People went to work for Rich’s and stayed there until they retired. Like Mrs. Lyons, it wasn’t unusual to see a salesman or saleslady with a quarter of a century or longer working for the company. Customers sought out “their” sales associate and those associates not only knew their customers but would call them when items came in that they thought their customers would like. Mrs. Lyons was a frequent caller it seemed when shoes in my mother’s hard-to-find size came in. Rich’s during those years defined exemplary customer service, something that is sorely missing in many of today’s shopping emporiums.
It’s funny the little details that I can remember even today about the Lenox Square store of that time. The solid brass door pulls as you entered the store were fluted with an acorn-like attachment on the top and bottom, conveying longevity and solidity. The children’s play area, where parents could actually leave their children for up to two hours while they shopped and not worry that something would happen to them. The beautiful wood and glass display counters, filled with all kinds of watches that fascinated me. So much has changed and so little is left there to remind me of it.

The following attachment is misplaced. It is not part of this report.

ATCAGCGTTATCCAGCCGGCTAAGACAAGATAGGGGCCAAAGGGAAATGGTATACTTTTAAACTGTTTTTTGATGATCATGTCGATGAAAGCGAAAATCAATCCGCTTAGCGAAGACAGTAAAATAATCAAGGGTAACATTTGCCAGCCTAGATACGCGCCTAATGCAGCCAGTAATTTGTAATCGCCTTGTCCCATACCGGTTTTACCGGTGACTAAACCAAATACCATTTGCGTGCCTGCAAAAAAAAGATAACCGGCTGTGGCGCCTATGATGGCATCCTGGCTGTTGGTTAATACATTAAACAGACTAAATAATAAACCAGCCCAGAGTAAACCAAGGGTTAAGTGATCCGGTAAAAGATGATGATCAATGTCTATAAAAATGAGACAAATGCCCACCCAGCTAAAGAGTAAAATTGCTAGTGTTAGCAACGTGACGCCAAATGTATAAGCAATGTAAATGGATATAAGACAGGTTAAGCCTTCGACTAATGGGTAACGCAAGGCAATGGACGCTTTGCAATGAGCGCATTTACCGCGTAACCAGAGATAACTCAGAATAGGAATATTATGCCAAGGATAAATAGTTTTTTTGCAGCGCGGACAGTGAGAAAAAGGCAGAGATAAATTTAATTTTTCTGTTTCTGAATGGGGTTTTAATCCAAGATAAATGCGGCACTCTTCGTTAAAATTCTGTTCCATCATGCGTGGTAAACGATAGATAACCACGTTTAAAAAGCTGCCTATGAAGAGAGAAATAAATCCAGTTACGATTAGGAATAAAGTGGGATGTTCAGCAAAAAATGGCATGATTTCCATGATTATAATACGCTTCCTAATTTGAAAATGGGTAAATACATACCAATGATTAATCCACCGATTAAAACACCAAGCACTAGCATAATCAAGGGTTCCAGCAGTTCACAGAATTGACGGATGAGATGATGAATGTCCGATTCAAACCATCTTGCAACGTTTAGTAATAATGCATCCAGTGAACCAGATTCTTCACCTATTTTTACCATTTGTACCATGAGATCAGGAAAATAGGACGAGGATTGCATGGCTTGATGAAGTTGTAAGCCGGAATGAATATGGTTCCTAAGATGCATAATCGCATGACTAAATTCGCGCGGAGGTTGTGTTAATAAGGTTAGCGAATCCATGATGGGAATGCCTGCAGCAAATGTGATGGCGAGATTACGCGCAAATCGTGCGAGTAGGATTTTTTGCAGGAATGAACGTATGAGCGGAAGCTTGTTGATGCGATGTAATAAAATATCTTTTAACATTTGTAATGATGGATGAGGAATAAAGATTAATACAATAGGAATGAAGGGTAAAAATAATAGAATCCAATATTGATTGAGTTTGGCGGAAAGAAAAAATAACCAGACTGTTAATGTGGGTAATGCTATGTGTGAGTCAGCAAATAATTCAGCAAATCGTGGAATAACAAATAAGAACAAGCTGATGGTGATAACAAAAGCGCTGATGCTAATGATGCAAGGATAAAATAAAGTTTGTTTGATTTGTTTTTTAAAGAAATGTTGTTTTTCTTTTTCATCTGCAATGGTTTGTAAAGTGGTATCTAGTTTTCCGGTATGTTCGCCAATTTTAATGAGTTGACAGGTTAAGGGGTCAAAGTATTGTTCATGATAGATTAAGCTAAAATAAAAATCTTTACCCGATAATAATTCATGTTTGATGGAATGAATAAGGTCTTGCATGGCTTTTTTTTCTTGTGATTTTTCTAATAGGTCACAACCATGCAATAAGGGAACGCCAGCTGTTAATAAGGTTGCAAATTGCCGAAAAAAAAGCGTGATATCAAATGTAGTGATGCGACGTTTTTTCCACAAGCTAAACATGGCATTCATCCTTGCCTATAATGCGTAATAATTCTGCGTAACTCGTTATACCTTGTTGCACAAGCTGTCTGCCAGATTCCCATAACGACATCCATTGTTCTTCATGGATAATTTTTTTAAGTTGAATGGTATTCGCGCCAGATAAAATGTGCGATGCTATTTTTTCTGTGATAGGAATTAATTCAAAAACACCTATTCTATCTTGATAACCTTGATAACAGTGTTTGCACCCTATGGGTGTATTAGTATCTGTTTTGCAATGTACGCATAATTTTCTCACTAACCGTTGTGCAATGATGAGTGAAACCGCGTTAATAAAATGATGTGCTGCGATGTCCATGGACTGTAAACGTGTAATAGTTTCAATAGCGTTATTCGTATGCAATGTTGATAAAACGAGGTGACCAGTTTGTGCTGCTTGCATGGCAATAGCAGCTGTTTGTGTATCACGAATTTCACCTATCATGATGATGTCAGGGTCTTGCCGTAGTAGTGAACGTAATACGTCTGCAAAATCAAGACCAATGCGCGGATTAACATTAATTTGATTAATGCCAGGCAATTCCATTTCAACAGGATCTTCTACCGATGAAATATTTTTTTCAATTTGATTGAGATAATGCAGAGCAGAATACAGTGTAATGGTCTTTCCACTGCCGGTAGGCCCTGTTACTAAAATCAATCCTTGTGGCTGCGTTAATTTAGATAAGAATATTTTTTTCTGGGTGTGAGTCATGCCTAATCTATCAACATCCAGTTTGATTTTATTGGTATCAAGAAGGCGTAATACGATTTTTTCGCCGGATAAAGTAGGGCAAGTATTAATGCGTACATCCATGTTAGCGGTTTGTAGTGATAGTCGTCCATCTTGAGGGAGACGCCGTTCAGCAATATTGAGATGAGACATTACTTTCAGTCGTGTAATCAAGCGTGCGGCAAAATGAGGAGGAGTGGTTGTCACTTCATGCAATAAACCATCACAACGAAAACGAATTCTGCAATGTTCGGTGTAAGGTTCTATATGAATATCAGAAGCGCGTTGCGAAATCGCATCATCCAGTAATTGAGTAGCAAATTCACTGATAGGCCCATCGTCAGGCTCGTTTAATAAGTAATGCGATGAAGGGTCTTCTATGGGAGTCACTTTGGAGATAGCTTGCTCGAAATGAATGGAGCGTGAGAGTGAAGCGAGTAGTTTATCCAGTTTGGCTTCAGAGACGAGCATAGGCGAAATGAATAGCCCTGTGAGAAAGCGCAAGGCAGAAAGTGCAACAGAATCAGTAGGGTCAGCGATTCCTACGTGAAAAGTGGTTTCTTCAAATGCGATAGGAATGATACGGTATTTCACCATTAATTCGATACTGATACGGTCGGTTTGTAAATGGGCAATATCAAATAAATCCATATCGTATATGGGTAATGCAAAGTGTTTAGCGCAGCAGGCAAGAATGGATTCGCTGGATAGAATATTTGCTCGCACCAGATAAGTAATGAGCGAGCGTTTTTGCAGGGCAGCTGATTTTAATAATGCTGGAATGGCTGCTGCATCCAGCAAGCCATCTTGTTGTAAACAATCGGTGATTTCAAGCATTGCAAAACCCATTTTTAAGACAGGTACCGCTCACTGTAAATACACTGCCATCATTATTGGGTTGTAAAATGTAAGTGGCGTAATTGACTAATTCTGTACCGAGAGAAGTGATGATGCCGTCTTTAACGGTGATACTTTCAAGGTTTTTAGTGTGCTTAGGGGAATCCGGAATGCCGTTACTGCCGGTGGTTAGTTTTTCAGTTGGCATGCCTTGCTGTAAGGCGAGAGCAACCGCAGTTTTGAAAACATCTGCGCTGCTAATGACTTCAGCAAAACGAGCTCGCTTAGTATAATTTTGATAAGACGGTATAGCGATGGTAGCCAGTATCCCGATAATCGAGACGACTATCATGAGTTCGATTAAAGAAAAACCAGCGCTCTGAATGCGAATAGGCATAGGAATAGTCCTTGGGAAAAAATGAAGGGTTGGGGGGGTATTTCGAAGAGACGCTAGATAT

I also remember off-the-wall things like the odd looking white plastic charge cards that Rich’s used with the “R” logo printed on it, like the one in the picture. My mother would take hers out and they would put it into this pressing machine and push down on it to make an impression of the card on the receipt. Her cards always had traces of blue from either ink or carbon paper (not sure which) that got on the card from use over the years.
My brother and I used to enjoy riding the escalators at Lenox up and down and we would go from the ground floor all the way up to the top and back down again. Sometimes, in the waning hours of the day when the store was about to close, we would try to run up them in the wrong direction. I remember almost making it to the top once when someone got on and we had to reluctantly ride backwards to the bottom again.